Finding nema: The national environmental management act, the de hoop dam, conflict resolution and alternative dispute resolution in environmental disputes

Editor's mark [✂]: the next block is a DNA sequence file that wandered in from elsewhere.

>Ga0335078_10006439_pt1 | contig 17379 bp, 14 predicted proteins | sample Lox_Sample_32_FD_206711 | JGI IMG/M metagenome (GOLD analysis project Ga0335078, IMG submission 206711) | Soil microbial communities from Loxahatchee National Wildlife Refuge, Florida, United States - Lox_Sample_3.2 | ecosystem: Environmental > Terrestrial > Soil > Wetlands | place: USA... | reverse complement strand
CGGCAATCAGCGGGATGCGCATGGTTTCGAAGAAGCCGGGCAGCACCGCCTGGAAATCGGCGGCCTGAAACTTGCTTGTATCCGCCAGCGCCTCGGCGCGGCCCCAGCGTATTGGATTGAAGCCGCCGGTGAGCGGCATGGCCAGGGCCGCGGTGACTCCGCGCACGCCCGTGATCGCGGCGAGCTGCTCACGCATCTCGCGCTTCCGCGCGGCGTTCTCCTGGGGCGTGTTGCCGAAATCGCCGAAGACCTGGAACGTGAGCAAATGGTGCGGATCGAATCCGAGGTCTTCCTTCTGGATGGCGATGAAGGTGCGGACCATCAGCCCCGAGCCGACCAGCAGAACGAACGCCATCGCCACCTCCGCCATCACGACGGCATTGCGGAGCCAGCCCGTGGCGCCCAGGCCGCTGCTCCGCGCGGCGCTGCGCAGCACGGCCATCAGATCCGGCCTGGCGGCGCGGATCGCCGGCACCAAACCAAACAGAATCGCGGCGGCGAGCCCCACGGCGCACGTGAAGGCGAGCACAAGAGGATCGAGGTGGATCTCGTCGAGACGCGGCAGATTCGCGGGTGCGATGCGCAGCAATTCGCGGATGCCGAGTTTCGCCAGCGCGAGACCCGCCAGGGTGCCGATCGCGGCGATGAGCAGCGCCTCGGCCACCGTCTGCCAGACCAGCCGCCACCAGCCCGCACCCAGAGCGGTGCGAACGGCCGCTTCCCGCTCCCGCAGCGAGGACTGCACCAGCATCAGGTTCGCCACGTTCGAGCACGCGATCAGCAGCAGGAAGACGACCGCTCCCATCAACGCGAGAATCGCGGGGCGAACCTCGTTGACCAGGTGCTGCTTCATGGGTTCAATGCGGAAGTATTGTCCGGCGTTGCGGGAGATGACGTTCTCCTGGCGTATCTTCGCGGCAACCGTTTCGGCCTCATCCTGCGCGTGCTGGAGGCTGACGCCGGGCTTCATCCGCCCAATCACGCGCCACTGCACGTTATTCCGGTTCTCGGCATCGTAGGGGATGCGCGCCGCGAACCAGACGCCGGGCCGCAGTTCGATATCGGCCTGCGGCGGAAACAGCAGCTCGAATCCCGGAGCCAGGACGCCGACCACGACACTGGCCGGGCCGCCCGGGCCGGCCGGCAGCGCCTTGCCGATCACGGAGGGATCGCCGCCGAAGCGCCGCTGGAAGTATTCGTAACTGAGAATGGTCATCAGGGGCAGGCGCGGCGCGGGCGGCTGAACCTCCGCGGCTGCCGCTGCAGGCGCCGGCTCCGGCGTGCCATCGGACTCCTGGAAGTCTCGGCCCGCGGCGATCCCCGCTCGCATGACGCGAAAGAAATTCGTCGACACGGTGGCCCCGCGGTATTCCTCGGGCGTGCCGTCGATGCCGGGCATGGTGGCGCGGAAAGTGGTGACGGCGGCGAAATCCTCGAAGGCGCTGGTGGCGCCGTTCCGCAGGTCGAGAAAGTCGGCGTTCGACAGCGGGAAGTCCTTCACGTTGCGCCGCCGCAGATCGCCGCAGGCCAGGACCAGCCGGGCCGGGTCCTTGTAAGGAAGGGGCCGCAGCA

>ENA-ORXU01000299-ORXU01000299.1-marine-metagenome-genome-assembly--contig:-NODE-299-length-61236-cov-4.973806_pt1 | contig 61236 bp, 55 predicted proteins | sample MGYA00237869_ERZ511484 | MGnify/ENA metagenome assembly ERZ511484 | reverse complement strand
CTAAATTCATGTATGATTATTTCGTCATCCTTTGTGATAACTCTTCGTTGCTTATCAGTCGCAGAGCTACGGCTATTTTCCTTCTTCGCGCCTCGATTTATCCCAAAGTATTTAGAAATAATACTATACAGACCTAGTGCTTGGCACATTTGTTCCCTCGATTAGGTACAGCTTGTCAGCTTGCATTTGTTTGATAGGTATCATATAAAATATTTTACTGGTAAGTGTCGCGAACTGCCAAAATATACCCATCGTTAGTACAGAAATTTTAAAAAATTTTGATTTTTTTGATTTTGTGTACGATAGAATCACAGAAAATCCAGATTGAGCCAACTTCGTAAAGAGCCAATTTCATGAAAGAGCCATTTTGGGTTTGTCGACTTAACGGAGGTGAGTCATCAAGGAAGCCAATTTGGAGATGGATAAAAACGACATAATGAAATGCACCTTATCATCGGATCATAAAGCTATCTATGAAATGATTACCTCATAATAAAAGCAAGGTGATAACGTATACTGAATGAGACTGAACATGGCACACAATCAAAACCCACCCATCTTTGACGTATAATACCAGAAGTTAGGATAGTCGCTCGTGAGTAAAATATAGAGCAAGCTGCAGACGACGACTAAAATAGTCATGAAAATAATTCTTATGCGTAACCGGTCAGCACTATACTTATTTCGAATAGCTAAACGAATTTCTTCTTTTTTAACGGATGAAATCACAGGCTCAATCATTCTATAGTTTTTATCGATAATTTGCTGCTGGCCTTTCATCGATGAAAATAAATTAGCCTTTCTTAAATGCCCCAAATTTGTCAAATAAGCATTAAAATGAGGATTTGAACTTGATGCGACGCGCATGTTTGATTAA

This article considers the proposed De Hoop Dam on the Olifants River, Water Management Agencies, conflict between government departments and other organs of state, the involvement of NGOs and conflict-breaching mechanisms. The point of this article is not to debate the rights and wrongs of the project or to weigh in on behalf of either side in the dispute, but to show that there is a genuine dispute about the course which should be followed as well as interests which were not taken into account properly in the initial impact assessment and decision-making processes. Consequently, that this was (and is) an appropriate case for conciliation and dispute resolution mechanisms, which are key – and underutilised – features of the National Environmental Management Act 107 of 1998 and of the National Water Act 36 of 1998. If this case could be settled by means of alternative dispute resolution techniques, others might follow and future environmental disputes be settled with accommodation of a greater number of interests. The matter discussed in this article is not hypothetical, but a real and urgent legal and environmental problem.